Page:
What’s Great About Spain?

For a change of pace, I’ve decided to post a dual list of things I appreciate about Spain and things I miss about home, caveat being, of course, that such a list necessarily involves generalizations. So don’t take my word for it—come for a visit!

A random odd thing: milk in stores in Spain is kept in the open, along with boxes of cereal and other such dry goods. The pasteurization process used here is different, apparently.

Things I love about Spain:

In the village of Guadix in AndaluciaEveryone is friendly and most are extremely patient with language-learners

The weather is almost always balmy

Desserts like natias (a sweet type of pudding) and turrón (nougat made with honey, sugar, egg white, and nuts), and scrumptious traditional dishes like paella

One is never late (this is true even of me…which is saying something). If, for example, your bus is stopped for fifteen minutes because of some unidentified obstacle in the road and you are subsequently caught in the rain, all of which causes you to arrive at class twenty minutes late, no pasa nada (no big deal)—you’ll probably arrive *cough* before five or so other students anyway.

Cookies for breakfast. (Yes, every morning I eat cereal and galletas….You can also put butter and jelly on your cookies, but after a couple of weeks of this sweet breakfast diet, I switched to dipping mine in milk instead and only eat the butter-and-jelly combination on Sundays. As much as I love sweets, I just couldn’t feel at ease about eating cookies with such unhealthy toppings for breakfast. Although I suppose it’s not much different from the sugary varieties of cereal we eat at home…interesting how the psyche works sometimes.)

A completely different sense of time—the Spanish almost never seem to be in a hurry, and they always have time for fellowship. The tyranny of the urgent doesn’t seem to exist here…or at least, not to the same degree. I think this easy-going perspective on time is rubbing off on me, because I’ve found myself, for example, making the one-hour trip to an internship only to find that the office where I’ve been volunteering was closed for the day. The gals I work with there had forgotten to tell me not to come, and I consequently traveled two hours for no reason…and yet, I wasn’t at all phased or upset by this…strange.

Being in Spain, I think, is teaching me to better understand G.K. Chesterton when he says that “an adventure is only an inconvenience rightly considered. An inconvenience is only an adventure wrongly considered.” Indeed, some of my best adventures here have come about “by chance” when I was searching for something or waiting for something…I mean, even going to the grocery store for the first time here was an adventure! Everything—not just the language— is just different enough to keep me constantly learning.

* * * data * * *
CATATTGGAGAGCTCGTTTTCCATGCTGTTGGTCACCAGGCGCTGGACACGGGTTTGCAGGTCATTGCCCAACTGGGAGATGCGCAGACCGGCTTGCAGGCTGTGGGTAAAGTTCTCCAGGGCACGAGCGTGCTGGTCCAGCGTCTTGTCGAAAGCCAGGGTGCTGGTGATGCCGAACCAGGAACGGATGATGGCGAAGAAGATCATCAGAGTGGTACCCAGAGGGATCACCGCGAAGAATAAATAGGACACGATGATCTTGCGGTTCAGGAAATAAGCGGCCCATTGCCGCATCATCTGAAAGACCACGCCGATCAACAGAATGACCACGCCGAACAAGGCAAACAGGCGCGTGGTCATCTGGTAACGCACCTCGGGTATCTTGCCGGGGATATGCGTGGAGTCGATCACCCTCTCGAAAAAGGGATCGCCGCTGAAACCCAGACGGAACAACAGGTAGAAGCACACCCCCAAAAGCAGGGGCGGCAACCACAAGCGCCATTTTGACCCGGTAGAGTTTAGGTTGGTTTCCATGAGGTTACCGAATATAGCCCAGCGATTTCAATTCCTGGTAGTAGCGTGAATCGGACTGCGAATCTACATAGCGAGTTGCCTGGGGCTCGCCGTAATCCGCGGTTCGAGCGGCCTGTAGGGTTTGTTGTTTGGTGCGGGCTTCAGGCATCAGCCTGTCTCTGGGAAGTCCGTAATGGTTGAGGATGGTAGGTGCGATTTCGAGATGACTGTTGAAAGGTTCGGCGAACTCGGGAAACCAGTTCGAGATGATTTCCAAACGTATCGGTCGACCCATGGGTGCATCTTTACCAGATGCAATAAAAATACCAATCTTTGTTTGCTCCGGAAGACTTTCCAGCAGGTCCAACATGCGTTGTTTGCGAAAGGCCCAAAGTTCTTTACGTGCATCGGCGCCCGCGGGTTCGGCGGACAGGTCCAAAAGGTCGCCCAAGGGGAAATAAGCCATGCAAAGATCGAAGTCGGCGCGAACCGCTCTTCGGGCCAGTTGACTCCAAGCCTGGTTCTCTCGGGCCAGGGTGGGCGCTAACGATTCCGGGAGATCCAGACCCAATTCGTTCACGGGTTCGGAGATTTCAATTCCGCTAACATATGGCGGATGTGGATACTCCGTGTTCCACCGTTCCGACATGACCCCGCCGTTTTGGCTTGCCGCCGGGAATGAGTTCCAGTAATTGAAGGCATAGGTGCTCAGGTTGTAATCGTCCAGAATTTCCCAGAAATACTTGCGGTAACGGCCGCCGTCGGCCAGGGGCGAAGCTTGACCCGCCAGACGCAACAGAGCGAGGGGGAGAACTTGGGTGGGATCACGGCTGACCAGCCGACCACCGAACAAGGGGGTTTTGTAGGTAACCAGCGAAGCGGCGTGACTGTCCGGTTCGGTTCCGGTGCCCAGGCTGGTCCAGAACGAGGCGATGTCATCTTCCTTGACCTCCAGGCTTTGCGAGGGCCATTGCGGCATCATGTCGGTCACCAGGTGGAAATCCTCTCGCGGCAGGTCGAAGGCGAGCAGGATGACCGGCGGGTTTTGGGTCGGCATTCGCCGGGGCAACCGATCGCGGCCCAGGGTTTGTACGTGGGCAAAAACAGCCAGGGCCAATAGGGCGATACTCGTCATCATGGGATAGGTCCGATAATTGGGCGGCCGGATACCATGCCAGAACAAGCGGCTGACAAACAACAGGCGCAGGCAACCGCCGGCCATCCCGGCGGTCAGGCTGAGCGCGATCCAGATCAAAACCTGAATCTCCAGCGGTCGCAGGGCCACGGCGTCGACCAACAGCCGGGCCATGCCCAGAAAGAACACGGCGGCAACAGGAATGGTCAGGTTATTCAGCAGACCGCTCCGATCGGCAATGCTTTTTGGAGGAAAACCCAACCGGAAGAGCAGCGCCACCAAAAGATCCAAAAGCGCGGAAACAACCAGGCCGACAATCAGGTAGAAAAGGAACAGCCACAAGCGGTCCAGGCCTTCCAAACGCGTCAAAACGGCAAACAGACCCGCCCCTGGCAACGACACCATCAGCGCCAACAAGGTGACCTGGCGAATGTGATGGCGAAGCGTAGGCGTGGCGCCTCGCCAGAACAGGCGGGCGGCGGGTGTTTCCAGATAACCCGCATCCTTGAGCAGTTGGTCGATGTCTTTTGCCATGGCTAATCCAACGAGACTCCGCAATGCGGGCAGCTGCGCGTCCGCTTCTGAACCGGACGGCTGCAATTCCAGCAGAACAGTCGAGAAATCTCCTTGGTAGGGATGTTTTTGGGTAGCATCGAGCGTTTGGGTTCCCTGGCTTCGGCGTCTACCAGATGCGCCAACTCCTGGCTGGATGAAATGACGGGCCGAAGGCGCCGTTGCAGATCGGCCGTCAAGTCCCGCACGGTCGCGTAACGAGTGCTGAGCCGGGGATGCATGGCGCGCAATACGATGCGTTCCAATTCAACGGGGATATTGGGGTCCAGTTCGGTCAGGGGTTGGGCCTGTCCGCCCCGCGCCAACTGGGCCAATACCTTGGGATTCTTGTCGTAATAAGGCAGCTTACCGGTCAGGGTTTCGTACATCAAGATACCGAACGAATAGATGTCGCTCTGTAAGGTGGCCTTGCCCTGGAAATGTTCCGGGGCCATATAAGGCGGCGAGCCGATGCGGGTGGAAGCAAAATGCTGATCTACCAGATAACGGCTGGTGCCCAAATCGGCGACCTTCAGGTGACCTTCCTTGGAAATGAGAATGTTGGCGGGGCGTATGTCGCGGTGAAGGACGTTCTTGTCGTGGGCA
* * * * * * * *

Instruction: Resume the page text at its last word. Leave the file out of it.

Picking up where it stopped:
Going to the movies. This isn’t particularly unique to Spain, but it was so exciting to go to a recent theater a few weeks ago and to discover that I was actually able to enjoy and understand a movie in Spanish! Sure, I may have missed a few details…but the experience was a more tangible proof that some of the reading, speaking, and studying I’m doing is actually sinking in!

Meeting new people and experiencing new things. It has been both fun and fascinating to converse with young people from countries as diverse as Turkey, Italy, Germany, Spain, Kazakhstan, Finland, China, etc., etc. It has also been such a blessing to be welcomed into church family and youth group here in Spain. Finally, I’d better not go into too much detail, or this post will become a short novel…but one of my favorite “new experiences” has been seeing the numerous cathedrals in various cities (they’re everywhere here!). Whatever your beliefs, these churches are breathtakingly beautiful.

Things I miss about home: ice and hot tea (these may see like strangely incongruent items to miss, but I’m both Southern and a lover of hot tea; and neither of these ends of the beverage spectrum are very common in Spain. I was, however, excited, at long last, to find a tea cup in Barcelona to add to my collection. Perhaps that particular souvenir item would have been easier to find in Great Britain, but anyway…)

Peanut butter (This is one food that I eat with great regularity at school, but it seems to be a rarity here.)

My car (It’s quite strange to have not driven for over two months. Consequently, I actually found myself fantasizing about driving the other day…and I don’t even like to drive!) Riding the bus, as I see it, is part of my Spain-experience, and I like it most of the time. But it is nice to be able to hop in the car and to arrive somewhere ten minutes later. Also, for someone who’s borderline germophobic (I may or may not keep a large container of Clorox wipes in my dorm room), becoming accustomed to the daily use of public transportation was somewhat disconcerting. The bus lines in Alicante, however (and in Spain in general, from what I’ve seen), and remarkably well-kept and sanitary. Still.

Family and friends at home and familiar things. Need I say more? They’re just amazing.